In the game preview I mentioned my only wish for the Lakers’ preseason finale was that they leave the game as healthy as they entered it. Well, if only wishing made it so. In the 2nd quarter, Jordan Clarkson injured his right shoulder and did not return. And if that wasn’t bad enough, post game, the news isn’t so great either:
Jordan Clarkson (sprained shoulder) will get an MRI tomorrow. Byron says it may jeopardize his availability for Wednesday's season opener.
— Los Angeles Lakers (@Lakers) October 23, 2015
Further reports from the post game locker room state Clarkson felt a sharp pain, though he thinks it’s “minor”. Either way, an MRI with the prospect of him not being available opening night is a tough pill to swallow on the final day of the exhibition season.
To add insult to injury, the Lakers got blown out of the water by the Warriors, losing 136-97. The 39 point margin fully reflected the difference in quality of the two teams, too. The Lakers were listless on both sides of the ball for major stretches, but were especially bad defensively. Considering I was hoping to see some of semblance of a defensive plan, the over helping/going under screens/digging in the post/dying on picks effort the team displayed was pretty disheartening. The Warriors got whatever they wanted all night on offense and made the Lakers pay to the tune of 54.% shooting from the floor including 16 of 31 from behind the arc.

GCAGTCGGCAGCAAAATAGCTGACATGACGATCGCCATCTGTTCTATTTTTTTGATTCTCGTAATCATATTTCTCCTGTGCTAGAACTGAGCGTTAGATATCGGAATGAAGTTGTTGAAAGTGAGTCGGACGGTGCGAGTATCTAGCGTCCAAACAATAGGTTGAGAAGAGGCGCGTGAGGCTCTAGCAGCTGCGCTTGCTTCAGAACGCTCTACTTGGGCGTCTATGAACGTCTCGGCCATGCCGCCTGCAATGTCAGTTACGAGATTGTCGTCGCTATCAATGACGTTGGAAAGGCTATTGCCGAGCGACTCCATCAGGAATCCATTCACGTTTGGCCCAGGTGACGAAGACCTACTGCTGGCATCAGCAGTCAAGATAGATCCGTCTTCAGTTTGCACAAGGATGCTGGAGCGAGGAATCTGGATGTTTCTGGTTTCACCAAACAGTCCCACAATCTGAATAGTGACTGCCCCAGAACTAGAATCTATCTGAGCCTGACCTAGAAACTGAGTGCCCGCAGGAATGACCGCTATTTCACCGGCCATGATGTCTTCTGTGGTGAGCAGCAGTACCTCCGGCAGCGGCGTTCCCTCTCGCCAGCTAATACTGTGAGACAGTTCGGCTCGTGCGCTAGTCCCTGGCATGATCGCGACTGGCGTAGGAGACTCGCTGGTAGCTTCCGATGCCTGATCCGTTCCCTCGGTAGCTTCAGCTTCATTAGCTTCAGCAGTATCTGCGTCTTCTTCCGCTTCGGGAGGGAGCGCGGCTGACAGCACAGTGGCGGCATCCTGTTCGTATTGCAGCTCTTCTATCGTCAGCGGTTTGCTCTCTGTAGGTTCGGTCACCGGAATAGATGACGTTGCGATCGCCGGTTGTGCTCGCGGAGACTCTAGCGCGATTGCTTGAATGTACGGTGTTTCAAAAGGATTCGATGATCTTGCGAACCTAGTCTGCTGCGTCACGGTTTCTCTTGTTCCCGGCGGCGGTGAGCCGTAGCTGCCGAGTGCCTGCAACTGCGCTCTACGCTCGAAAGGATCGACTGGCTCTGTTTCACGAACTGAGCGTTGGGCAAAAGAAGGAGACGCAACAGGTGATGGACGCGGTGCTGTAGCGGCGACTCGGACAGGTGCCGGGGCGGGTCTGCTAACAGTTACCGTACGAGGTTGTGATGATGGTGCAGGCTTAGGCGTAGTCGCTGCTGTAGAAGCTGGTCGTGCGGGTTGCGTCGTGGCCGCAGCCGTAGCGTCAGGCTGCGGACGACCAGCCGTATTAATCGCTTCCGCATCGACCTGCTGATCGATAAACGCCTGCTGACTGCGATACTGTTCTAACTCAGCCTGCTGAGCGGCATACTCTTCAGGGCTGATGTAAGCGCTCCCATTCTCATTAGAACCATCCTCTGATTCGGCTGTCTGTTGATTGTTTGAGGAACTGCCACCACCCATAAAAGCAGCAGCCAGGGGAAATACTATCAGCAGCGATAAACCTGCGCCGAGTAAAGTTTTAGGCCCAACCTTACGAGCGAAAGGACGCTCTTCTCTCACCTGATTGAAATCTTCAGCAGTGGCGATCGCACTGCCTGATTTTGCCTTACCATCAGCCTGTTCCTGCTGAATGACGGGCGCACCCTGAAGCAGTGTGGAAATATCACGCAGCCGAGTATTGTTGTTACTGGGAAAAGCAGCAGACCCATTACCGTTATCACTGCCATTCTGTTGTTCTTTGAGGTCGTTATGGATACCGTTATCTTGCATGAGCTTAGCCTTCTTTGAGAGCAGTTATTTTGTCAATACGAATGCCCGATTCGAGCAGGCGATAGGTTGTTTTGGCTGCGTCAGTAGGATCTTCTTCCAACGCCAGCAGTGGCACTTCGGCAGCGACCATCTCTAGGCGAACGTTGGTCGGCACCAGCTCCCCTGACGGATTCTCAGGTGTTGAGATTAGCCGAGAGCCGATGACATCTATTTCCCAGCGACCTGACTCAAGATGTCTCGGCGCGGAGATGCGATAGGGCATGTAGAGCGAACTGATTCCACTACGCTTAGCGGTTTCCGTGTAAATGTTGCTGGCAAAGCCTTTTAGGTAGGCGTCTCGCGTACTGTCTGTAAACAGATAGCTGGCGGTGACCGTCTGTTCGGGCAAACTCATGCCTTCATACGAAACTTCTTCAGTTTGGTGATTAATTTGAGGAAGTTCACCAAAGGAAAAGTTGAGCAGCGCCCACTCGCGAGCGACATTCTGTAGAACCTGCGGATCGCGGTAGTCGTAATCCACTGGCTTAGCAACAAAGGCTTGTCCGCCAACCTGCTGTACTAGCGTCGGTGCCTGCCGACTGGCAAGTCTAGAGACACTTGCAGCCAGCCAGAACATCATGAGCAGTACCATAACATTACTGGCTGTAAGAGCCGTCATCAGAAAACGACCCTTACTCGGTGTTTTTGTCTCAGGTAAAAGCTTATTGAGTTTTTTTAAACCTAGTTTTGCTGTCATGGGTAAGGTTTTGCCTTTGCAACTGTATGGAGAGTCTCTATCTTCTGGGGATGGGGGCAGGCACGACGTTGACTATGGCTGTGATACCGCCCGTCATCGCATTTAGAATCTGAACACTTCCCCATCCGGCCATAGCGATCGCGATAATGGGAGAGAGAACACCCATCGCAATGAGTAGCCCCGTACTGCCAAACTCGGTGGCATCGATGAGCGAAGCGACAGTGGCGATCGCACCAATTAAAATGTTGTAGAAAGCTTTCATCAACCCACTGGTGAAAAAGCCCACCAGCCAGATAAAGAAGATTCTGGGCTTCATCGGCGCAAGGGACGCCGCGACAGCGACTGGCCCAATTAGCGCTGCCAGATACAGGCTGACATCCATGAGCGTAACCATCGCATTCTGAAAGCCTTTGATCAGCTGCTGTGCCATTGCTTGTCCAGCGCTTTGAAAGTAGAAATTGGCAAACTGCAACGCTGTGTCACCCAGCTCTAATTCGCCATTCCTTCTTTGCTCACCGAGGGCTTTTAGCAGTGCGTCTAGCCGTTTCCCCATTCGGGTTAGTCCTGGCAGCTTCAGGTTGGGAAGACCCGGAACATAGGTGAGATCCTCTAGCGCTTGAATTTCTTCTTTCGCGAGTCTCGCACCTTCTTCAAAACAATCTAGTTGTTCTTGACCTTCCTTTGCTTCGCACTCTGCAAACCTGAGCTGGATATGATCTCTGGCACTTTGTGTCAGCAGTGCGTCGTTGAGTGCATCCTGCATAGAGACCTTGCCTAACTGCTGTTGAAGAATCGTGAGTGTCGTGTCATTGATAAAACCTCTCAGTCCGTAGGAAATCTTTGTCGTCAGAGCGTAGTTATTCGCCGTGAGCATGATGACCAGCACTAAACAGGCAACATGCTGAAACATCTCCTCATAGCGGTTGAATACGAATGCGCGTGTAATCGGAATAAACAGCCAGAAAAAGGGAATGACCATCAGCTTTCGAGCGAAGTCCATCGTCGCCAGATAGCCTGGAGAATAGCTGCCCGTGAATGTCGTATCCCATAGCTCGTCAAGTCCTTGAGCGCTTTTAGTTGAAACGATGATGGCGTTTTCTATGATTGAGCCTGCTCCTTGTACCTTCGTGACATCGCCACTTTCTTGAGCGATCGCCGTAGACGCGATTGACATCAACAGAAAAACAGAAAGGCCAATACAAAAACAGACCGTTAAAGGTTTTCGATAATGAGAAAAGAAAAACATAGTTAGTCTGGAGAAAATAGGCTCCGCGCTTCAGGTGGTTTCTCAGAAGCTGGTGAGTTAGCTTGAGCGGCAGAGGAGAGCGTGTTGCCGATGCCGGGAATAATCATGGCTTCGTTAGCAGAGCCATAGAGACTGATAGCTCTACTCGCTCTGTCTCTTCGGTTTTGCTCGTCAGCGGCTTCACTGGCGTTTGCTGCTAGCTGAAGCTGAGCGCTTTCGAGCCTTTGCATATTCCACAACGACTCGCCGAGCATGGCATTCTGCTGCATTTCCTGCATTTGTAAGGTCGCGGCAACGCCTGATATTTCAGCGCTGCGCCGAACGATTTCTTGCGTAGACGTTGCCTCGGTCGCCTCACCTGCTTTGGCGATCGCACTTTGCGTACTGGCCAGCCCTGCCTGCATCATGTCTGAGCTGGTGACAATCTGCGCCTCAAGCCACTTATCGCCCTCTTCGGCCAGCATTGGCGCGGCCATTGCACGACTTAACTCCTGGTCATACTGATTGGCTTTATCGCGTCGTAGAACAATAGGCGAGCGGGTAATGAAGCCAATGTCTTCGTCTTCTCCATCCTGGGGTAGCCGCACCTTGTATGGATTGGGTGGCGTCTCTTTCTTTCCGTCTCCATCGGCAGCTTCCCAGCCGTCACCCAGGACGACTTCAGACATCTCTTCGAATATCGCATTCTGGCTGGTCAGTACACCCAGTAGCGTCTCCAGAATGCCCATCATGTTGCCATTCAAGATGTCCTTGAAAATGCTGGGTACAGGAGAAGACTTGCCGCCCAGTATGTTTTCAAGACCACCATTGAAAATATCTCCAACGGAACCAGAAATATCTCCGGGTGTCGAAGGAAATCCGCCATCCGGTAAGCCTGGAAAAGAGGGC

Offensively the Lakers weren’t much better, making only 33 of their 80 shots (41.3%) and only 8 of their 24 three point attempts. While there were a few Lakers who played well individually, as a group they looked disorganized and uninspired for long stretches and had too many possessions that ended with one player looking to create a shot while the other four guys stood and watched. When you add in that it often took too long for the team to get into these sets, the aesthetics were even more poor.
So, overall, it was just a bad night. And that’s putting it mildly. Thank goodness this team gets almost a week off to try and sort some of these issues out and for Clarkson to heal up. Now, on to the notes…
*The difference between how the first and second units look offensively was pretty drastic. The first unit, with four players with either one or two years experience, looked lost and unsure of how to operate within the team’s offense. Meanwhile, the reserve group, with a bunch of experienced veterans (and yes, I’m counting Huertas here), moved with more purpose and understanding of how to attack the defense they were seeing. The difference in comfort level and effectiveness was like night and day.
*This is to be somewhat expected. The starters simply have so many young players still trying to figure out what they’re even good at, much less how to channel that into cohesive team play. And with so many players who like the ball in their hands, the offense can often get bogged down as a single player looks to create a shot for himself or a teammate, but does so off the dribble rather than with quick passes/reads based on what the defense is doing. Sorting this out will take time, but this is something we knew already. Watching it play out, however, doesn’t make the fact we knew it would take time any easier to deal with.